The availability of new, exciting 3D printing materials has increased dramatically in a few short years. Originally, you were confined to just your regular PLA and ABS filaments on any machine costing less than $30,000 or so. Now, you’re able to print with nearly any material you want, on a desktop printer for about $1000.
One of those exciting new developments is Carbon Fibre composite filaments. The properties of carbon fiber filament include incredible strength to weight ratio, rigidity, good tensile strength, and resistance to corrosion and fatigue.
What is Carbon Filament?
It’s important not to get confused, or have unrealistic expectations here. Carbon fiber filament is not the same as the carbon fiber you might expect to find in high-performance race cars or aircraft. The processes, materials used, and the design are all completely different.
Typical fiber-based composites are large, long sheets of woven fibers sealed in a tough epoxy-based resin, not a re-meltable thermoplastic (like filaments are).
Frustratingly most CF (Carbon Fiber) filaments available at the moment are just PLA mixed with CF dust. Now, PLA is typically very brittle (certainly most varieties of it are) and adding another brittle material in the form of a powder essentially creates one of the most brittle printing materials you could think of. That’s Carbon Fiber PLA.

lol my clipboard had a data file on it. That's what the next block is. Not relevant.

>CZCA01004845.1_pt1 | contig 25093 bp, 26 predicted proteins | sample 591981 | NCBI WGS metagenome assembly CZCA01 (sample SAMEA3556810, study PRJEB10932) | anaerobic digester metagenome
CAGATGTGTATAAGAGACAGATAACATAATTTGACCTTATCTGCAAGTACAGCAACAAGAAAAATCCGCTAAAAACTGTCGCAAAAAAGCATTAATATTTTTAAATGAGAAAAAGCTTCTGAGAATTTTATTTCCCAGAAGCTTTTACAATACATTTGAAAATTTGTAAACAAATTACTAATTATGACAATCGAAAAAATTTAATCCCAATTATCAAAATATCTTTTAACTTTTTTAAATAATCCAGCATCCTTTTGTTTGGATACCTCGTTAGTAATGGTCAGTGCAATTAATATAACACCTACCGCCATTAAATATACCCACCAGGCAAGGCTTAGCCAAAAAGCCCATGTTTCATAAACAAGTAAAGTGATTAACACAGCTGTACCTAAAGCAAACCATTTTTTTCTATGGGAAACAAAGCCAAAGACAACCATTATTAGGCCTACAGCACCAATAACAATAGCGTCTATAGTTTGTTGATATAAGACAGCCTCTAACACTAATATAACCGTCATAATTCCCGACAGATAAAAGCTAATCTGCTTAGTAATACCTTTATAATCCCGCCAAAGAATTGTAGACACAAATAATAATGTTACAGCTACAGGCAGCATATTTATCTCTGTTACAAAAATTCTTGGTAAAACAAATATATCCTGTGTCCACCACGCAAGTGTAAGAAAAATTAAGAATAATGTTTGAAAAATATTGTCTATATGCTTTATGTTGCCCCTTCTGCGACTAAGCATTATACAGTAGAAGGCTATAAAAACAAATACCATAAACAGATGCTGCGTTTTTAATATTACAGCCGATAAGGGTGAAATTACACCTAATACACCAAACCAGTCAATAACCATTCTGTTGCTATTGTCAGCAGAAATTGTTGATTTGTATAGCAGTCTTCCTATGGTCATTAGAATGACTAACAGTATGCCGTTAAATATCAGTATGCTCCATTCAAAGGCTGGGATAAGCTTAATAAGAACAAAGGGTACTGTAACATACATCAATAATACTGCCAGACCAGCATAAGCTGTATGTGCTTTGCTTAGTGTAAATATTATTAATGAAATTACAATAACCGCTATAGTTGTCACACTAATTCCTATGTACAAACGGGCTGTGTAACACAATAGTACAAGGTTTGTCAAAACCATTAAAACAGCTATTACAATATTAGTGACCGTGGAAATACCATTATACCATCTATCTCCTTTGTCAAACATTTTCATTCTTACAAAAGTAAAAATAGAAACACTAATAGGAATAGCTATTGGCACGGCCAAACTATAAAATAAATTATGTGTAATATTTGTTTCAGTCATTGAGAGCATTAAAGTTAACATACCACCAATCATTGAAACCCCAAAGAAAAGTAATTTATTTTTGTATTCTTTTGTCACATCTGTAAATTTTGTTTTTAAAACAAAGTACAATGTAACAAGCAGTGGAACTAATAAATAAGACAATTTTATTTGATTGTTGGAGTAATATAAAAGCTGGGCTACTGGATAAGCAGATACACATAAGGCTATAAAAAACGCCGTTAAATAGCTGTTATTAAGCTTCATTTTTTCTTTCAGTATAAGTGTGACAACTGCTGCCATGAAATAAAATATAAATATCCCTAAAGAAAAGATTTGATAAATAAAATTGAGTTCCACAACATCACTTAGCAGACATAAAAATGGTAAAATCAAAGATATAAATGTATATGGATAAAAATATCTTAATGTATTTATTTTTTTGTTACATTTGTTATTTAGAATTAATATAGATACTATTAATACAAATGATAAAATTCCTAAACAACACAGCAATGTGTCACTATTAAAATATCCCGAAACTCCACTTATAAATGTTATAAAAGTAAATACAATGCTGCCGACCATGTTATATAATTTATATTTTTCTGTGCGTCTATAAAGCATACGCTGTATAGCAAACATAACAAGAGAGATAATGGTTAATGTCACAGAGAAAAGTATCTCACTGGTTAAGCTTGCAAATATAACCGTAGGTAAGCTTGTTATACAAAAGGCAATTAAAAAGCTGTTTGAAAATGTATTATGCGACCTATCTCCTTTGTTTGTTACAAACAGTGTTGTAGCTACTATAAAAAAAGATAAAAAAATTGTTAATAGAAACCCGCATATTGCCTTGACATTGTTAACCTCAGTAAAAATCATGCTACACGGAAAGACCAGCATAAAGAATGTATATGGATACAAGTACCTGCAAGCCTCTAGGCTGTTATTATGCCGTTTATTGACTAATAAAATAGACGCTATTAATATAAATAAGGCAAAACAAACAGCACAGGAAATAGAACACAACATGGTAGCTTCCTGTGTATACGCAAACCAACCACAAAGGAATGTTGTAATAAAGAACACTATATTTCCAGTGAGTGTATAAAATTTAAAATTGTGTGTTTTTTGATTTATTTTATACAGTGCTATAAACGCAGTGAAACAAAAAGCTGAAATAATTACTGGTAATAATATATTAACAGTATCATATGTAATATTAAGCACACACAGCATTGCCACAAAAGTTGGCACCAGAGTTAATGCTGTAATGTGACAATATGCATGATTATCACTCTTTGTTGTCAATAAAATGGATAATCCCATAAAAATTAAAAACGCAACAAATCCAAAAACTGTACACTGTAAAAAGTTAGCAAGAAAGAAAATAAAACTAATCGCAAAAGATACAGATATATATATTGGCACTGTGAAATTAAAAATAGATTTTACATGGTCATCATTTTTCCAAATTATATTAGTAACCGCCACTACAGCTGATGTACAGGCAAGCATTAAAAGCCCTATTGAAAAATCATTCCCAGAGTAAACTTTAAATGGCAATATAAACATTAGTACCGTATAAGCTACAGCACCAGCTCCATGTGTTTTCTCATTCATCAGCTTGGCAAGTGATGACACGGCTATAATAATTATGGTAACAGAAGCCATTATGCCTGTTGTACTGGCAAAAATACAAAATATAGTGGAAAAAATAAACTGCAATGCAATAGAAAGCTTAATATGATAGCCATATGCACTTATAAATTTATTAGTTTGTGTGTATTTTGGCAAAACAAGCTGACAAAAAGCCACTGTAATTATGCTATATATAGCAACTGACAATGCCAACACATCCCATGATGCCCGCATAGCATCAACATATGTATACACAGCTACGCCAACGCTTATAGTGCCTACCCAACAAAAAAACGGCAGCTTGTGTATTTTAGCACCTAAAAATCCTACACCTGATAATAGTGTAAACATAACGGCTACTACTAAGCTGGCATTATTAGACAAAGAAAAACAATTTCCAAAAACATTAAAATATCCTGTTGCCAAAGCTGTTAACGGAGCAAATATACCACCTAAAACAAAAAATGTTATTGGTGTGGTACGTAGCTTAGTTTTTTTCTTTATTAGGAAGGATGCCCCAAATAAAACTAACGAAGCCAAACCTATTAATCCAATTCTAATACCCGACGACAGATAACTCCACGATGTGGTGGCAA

That’s the reason (and I may get slated for this) you’re not going to find Carbon Fibre PLA filament in this “best of” article. That’s because PLA does not complement carbon.
For similar reasons, we’re not going to cover Carbon Fibre ABS filament here either.
A better use of your time (and money, because CF filament isn’t cheap) would be to choose a base material with excellent durability to counter Carbon’s potentially brittle (but very hard) nature. That way, you’ll be left with prints that exude rigidity, hardness, and durability. Which, let’s face it, is the golden set of properties for high-performance applications.
Using materials like PETG and Nylon, or other better performing resins, with small particles (or strands) of CF inside, makes a version of the material closer to what you’d expect. The base resin used, amount of CF, and size of the individual particles of carbon in the material affect a range of factors, including printability, cost, and finished part strength.
Make no mistake: the right blend of resin and CF can make a superior, hard, stiff, and durable material that will rival any other filament available for consumer-level FDM printing today. So for those projects where nothing else will do, carbon could be your go-to filament.